Dedicated to those songs that I can't stop playing, humming, or thinking about; the 4 plus minutes you fall head-over-heels in love with. Past instances have included Outkast's "Dracula's Wedding," Elvis Costello's "Little Triggers" and the Hives "Tick Tick Boom."
It was almost "Nightmare Hippy Girl." As I listen to Mellow Gold for the first time in possibly years, my memories wash over me like the flat Pepsi I would drink after basketball practice, and I forgot just how similar the song structure of these two songs is. In fact, most of Mellow's tracks work in a similar fashion I would call "Crazy List Songs." It seems like Beck had a ton of ideas that didn't make sense until he put them into songs and then they somehow made 100% complete sense. "Nightmare" has that beautiful outro over the endless list, but that's the first place where the edge is lost to "Truckdrivin' Neighbors Downstairs." As wonderful as it is, "Nightmare" feels less like it's about a real person and more about the idea of a person, while "Neighbors" feels written about two or three people who lived on the ground floor of a three flat for years, playing ZZ Top to all hours of the night as a blurry eyed Beck Hanson scratched away his anger into a notepad mumbling "Some day... some day, you bastards."
That miracle of irritation is captured in every scratchy second of "Neighbors." It even sounds like it was recorded in a bedroom, with that tell tale recording hiss behind the guitar lick, and I would not be surprised to find out if it was done as a one-off. For a dude known for his weirdness, this song remains one of the easiest Beck songs to comprehend. It feels exactly like it is: angry, funny and quick.
For years now, the best comedy has not come from comedy (if you follow me). Comedians delivering comedy has too often felt to obvious and easy. Not that the jokes are necessarily all easy ones (though many certainly have been), but the fact that they're comedians makes the delivery of humor predictable and somehow less satisfying. However getting humor, legitimately funny bits, from music is exciting and unexpected...unless it comes to be expected of the music, and then you get Barenaked Ladies, a group billed as a "funny" serious band, which means they're jokes might as well be highlighted with "APPLAUSE" signs. You cannot surprise someone if they know to expect the surprise. Beck's humor is more like that of the movie Hot Fuzz, where it's not so much a joke of spot the references. The joke is more about the process. With "Debra," sure the lyrics have some funny parts to it, but what makes the song hilarious is that it's a better Prince song than even Prince has recorded for 20 years!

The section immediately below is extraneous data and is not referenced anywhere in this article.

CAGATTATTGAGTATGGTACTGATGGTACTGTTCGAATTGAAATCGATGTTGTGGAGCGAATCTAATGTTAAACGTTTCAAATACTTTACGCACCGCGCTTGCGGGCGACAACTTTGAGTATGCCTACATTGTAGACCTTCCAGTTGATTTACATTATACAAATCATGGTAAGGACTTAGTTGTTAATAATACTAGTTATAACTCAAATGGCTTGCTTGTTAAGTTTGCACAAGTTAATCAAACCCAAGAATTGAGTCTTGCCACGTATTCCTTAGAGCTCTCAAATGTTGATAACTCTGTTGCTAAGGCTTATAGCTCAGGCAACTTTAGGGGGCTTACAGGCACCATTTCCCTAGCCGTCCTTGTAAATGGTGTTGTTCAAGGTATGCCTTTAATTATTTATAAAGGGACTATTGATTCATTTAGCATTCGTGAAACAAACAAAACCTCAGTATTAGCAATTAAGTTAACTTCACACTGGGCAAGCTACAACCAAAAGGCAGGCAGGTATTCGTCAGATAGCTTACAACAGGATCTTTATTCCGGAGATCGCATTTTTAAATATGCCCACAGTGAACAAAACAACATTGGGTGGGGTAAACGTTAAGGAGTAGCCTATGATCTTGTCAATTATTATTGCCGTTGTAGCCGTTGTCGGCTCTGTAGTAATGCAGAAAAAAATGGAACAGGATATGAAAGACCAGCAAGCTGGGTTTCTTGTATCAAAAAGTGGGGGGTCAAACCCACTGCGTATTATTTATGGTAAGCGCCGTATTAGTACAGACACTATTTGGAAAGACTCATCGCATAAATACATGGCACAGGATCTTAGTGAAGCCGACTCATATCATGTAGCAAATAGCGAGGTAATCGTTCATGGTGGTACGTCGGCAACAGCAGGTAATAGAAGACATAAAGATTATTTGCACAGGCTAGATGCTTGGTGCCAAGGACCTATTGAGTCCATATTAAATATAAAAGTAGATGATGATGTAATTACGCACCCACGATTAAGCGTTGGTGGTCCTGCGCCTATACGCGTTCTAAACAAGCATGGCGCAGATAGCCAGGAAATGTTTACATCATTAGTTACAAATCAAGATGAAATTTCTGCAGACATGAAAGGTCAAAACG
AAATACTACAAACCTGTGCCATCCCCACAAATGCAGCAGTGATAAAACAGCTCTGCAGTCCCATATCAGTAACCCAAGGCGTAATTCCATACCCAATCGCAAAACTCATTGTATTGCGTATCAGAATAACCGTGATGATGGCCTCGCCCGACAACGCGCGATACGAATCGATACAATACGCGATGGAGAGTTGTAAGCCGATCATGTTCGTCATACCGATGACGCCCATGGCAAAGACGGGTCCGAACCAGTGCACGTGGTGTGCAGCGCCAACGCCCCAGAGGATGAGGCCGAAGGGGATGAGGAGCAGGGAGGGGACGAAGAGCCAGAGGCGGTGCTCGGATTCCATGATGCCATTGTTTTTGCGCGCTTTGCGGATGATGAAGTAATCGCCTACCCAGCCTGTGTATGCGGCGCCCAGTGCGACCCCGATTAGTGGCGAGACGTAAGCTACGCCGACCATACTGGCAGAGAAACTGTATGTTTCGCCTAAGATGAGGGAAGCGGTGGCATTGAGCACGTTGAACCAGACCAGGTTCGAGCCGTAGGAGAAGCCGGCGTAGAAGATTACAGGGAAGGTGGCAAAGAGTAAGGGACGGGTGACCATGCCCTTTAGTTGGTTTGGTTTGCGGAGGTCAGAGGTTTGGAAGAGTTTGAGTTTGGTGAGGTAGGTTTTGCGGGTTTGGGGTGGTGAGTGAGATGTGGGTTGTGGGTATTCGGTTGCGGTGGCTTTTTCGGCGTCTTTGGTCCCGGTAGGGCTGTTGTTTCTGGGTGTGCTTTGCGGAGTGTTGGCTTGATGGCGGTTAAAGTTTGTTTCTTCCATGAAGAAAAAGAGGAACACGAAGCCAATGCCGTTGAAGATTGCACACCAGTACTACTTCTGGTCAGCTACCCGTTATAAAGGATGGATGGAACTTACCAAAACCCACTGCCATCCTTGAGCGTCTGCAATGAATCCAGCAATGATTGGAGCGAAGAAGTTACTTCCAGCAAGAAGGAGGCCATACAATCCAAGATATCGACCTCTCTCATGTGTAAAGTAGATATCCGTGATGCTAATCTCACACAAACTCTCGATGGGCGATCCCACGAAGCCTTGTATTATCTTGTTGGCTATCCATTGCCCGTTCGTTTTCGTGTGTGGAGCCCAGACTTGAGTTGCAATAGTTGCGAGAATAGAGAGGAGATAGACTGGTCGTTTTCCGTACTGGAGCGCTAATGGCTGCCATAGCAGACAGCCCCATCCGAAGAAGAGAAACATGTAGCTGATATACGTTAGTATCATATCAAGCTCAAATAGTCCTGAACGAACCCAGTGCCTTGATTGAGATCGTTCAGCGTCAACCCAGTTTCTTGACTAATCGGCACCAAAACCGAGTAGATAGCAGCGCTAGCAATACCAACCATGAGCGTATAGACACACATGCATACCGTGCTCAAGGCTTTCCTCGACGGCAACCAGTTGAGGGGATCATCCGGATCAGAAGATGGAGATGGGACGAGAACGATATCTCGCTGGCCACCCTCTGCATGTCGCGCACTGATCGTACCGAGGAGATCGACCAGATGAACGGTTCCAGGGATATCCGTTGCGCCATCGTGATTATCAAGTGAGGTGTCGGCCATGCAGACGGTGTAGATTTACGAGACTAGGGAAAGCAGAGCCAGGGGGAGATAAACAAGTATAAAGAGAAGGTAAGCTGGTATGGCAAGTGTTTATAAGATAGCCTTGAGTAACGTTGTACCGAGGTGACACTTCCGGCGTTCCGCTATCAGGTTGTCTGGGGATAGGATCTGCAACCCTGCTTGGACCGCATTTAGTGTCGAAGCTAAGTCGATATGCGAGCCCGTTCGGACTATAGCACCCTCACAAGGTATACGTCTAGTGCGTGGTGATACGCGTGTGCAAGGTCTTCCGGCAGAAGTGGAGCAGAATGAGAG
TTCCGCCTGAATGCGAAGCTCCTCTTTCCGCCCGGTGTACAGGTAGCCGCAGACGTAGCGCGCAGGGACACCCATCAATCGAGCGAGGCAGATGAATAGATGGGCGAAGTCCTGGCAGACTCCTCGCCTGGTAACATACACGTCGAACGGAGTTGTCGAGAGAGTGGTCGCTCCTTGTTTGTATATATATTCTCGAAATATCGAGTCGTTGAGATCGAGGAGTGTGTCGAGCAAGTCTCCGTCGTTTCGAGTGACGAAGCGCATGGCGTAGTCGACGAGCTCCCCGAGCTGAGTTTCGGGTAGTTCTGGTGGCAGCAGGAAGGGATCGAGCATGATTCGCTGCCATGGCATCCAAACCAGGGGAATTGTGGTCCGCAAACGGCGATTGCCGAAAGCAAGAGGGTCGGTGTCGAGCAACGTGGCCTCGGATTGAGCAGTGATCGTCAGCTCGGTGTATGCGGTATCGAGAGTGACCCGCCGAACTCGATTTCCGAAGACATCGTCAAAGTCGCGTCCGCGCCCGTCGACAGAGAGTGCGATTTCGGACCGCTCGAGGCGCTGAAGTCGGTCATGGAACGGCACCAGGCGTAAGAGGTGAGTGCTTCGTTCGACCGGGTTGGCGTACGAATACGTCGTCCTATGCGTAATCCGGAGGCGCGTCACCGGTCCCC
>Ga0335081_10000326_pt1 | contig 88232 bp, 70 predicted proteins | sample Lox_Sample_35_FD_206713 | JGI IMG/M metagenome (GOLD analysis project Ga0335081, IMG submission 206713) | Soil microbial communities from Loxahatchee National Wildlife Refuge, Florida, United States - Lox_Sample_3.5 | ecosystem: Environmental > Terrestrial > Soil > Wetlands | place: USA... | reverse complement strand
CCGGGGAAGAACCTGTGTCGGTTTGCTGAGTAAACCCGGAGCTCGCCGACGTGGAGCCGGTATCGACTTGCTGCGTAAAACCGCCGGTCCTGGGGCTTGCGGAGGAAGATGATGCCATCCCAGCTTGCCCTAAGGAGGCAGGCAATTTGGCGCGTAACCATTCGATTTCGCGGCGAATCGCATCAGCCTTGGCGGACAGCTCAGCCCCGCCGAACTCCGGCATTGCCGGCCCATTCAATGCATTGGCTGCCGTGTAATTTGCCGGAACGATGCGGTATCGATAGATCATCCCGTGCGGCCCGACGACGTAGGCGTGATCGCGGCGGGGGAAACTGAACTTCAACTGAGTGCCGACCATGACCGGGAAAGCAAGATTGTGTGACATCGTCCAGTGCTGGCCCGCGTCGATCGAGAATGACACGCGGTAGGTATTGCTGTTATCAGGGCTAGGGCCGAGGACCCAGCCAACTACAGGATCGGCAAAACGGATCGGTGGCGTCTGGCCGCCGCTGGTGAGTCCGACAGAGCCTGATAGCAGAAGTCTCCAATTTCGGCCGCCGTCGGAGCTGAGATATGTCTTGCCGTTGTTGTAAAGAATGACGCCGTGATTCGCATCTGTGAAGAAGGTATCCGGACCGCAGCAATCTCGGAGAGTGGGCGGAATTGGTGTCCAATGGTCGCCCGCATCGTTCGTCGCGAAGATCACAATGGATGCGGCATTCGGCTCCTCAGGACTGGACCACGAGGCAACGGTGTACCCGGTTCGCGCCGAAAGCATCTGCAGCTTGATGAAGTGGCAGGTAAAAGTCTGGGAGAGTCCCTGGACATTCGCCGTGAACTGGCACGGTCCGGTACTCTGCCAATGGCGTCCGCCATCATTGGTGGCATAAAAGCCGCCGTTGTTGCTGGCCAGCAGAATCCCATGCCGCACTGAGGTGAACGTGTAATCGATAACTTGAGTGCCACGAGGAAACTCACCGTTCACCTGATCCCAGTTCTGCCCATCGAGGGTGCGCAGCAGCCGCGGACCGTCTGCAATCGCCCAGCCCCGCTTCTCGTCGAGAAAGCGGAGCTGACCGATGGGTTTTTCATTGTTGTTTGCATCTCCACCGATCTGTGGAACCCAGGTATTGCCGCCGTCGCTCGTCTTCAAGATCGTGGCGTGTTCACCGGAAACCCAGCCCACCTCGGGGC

"Truckdrivin'" should earn some sort of medal for not only capturing and including the fight preceding the "actual" song, but for introducing the phrase "You lousy puke!" into my vocabulary. Yet I hate that I felt obligated to write "actual." It's the intro and it's just as if not more important than the "actualness" which follows. In fact, the more I listen to it, my inclination to want to skip past it (an act I am guilty of more than once) is a sin against the song. The inclusion of that caught audio sets up the truth of the punch line to come. When we finally get that chorus, we hear Beck articulating what we already knew to be true.
And it may sound like hackie crap writing 15 years after the fact, but not enough can be said for Beck's lyric abilities. "Shit-kickin', speed-takin', truck-drivin' neighbors downstairs" represents one of those choruses that latches so tightly onto your brain that you find yourself singing it out lout at inappropriate places. More power to it.